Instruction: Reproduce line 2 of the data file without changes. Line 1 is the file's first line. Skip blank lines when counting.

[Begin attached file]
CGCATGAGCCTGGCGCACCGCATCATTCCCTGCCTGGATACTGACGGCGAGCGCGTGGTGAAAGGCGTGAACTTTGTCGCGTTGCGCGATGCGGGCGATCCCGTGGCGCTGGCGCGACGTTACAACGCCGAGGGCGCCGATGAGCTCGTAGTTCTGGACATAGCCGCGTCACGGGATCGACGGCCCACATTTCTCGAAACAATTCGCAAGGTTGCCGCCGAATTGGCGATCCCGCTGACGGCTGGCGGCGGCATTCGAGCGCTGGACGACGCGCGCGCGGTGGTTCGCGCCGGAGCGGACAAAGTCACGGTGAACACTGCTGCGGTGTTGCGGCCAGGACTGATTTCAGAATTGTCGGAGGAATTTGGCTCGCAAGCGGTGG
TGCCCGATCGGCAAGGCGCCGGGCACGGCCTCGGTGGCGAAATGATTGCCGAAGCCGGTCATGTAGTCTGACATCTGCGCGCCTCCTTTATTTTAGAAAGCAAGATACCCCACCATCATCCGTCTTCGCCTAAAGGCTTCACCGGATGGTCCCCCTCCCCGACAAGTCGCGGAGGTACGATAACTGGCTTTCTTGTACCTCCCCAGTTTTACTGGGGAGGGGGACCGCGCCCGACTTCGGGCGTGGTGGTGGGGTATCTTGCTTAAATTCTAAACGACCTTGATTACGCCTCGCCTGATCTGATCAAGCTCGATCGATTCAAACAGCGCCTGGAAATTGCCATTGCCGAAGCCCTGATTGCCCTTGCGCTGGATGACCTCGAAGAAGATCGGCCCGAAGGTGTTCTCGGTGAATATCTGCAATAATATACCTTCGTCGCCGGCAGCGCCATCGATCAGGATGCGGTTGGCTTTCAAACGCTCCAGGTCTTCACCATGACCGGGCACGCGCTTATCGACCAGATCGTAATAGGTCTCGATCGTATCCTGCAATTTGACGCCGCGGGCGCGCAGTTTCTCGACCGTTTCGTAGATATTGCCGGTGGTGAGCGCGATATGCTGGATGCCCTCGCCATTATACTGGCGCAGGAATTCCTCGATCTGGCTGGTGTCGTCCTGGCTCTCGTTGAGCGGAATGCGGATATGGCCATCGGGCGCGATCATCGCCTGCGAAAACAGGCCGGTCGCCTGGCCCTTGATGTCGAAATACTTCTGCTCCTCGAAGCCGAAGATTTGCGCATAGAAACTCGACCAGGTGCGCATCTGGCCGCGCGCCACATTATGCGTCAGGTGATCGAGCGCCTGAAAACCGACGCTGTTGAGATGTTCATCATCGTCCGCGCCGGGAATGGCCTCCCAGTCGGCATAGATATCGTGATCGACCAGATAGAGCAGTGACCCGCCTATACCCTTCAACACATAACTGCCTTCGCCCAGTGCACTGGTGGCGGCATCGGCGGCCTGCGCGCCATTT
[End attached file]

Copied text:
TGCCCGATCGGCAAGGCGCCGGGCACGGCCTCGGTGGCGAAATGATTGCCGAAGCCGGTCATGTAGTCTGACATCTGCGCGCCTCCTTTATTTTAGAAAGCAAGATACCCCACCATCATCCGTCTTCGCCTAAAGGCTTCACCGGATGGTCCCCCTCCCCGACAAGTCGCGGAGGTACGATAACTGGCTTTCTTGTACCTCCCCAGTTTTACTGGGGAGGGGGACCGCGCCCGACTTCGGGCGTGGTGGTGGGGTATCTTGCTTAAATTCTAAACGACCTTGATTACGCCTCGCCTGATCTGATCAAGCTCGATCGATTCAAACAGCGCCTGGAAATTGCCATTGCCGAAGCCCTGATTGCCCTTGCGCTGGATGACCTCGAAGAAGATCGGCCCGAAGGTGTTCTCGGTGAATATCTGCAATAATATACCTTCGTCGCCGGCAGCGCCATCGATCAGGATGCGGTTGGCTTTCAAACGCTCCAGGTCTTCACCATGACCGGGCACGCGCTTATCGACCAGATCGTAATAGGTCTCGATCGTATCCTGCAATTTGACGCCGCGGGCGCGCAGTTTCTCGACCGTTTCGTAGATATTGCCGGTGGTGAGCGCGATATGCTGGATGCCCTCGCCATTATACTGGCGCAGGAATTCCTCGATCTGGCTGGTGTCGTCCTGGCTCTCGTTGAGCGGAATGCGGATATGGCCATCGGGCGCGATCATCGCCTGCGAAAACAGGCCGGTCGCCTGGCCCTTGATGTCGAAATACTTCTGCTCCTCGAAGCCGAAGATTTGCGCATAGAAACTCGACCAGGTGCGCATCTGGCCGCGCGCCACATTATGCGTCAGGTGATCGAGCGCCTGAAAACCGACGCTGTTGAGATGTTCATCATCGTCCGCGCCGGGAATGGCCTCCCAGTCGGCATAGATATCGTGATCGACCAGATAGAGCAGTGACCCGCCTATACCCTTCAACACATAACTGCCTTCGCCCAGTGCACTGGTGGCGGCATCGGCGGCCTGCGCGCCATTT